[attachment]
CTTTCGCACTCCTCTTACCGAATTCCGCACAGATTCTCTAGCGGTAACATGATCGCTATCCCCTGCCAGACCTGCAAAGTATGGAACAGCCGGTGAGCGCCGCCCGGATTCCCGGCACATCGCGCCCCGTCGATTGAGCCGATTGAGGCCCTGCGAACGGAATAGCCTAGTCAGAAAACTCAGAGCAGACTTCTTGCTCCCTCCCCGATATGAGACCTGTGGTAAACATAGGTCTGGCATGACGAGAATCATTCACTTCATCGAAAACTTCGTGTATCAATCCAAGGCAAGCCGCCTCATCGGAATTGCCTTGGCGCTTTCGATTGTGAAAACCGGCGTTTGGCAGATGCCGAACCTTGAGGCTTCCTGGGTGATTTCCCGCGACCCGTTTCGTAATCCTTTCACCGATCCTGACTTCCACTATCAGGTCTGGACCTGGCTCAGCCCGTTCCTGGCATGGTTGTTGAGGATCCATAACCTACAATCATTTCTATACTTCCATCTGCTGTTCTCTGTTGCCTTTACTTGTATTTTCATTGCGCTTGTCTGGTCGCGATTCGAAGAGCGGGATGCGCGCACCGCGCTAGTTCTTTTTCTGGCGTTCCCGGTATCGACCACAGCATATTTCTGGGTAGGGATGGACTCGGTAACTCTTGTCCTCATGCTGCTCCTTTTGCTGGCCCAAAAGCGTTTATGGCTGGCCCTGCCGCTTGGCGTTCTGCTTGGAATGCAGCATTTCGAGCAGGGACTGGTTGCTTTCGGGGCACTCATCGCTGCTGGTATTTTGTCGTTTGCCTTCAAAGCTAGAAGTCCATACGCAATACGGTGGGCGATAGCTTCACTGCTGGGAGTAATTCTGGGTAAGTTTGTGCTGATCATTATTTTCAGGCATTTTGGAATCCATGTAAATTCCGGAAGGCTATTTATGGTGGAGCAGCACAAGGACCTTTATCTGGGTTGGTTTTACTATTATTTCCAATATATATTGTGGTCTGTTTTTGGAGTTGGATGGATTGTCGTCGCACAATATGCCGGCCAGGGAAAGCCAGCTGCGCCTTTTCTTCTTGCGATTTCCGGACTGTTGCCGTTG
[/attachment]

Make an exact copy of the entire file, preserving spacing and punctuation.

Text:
CTTTCGCACTCCTCTTACCGAATTCCGCACAGATTCTCTAGCGGTAACATGATCGCTATCCCCTGCCAGACCTGCAAAGTATGGAACAGCCGGTGAGCGCCGCCCGGATTCCCGGCACATCGCGCCCCGTCGATTGAGCCGATTGAGGCCCTGCGAACGGAATAGCCTAGTCAGAAAACTCAGAGCAGACTTCTTGCTCCCTCCCCGATATGAGACCTGTGGTAAACATAGGTCTGGCATGACGAGAATCATTCACTTCATCGAAAACTTCGTGTATCAATCCAAGGCAAGCCGCCTCATCGGAATTGCCTTGGCGCTTTCGATTGTGAAAACCGGCGTTTGGCAGATGCCGAACCTTGAGGCTTCCTGGGTGATTTCCCGCGACCCGTTTCGTAATCCTTTCACCGATCCTGACTTCCACTATCAGGTCTGGACCTGGCTCAGCCCGTTCCTGGCATGGTTGTTGAGGATCCATAACCTACAATCATTTCTATACTTCCATCTGCTGTTCTCTGTTGCCTTTACTTGTATTTTCATTGCGCTTGTCTGGTCGCGATTCGAAGAGCGGGATGCGCGCACCGCGCTAGTTCTTTTTCTGGCGTTCCCGGTATCGACCACAGCATATTTCTGGGTAGGGATGGACTCGGTAACTCTTGTCCTCATGCTGCTCCTTTTGCTGGCCCAAAAGCGTTTATGGCTGGCCCTGCCGCTTGGCGTTCTGCTTGGAATGCAGCATTTCGAGCAGGGACTGGTTGCTTTCGGGGCACTCATCGCTGCTGGTATTTTGTCGTTTGCCTTCAAAGCTAGAAGTCCATACGCAATACGGTGGGCGATAGCTTCACTGCTGGGAGTAATTCTGGGTAAGTTTGTGCTGATCATTATTTTCAGGCATTTTGGAATCCATGTAAATTCCGGAAGGCTATTTATGGTGGAGCAGCACAAGGACCTTTATCTGGGTTGGTTTTACTATTATTTCCAATATATATTGTGGTCTGTTTTTGGAGTTGGATGGATTGTCGTCGCACAATATGCCGGCCAGGGAAAGCCAGCTGCGCCTTTTCTTCTTGCGATTTCCGGACTGTTGCCGTTG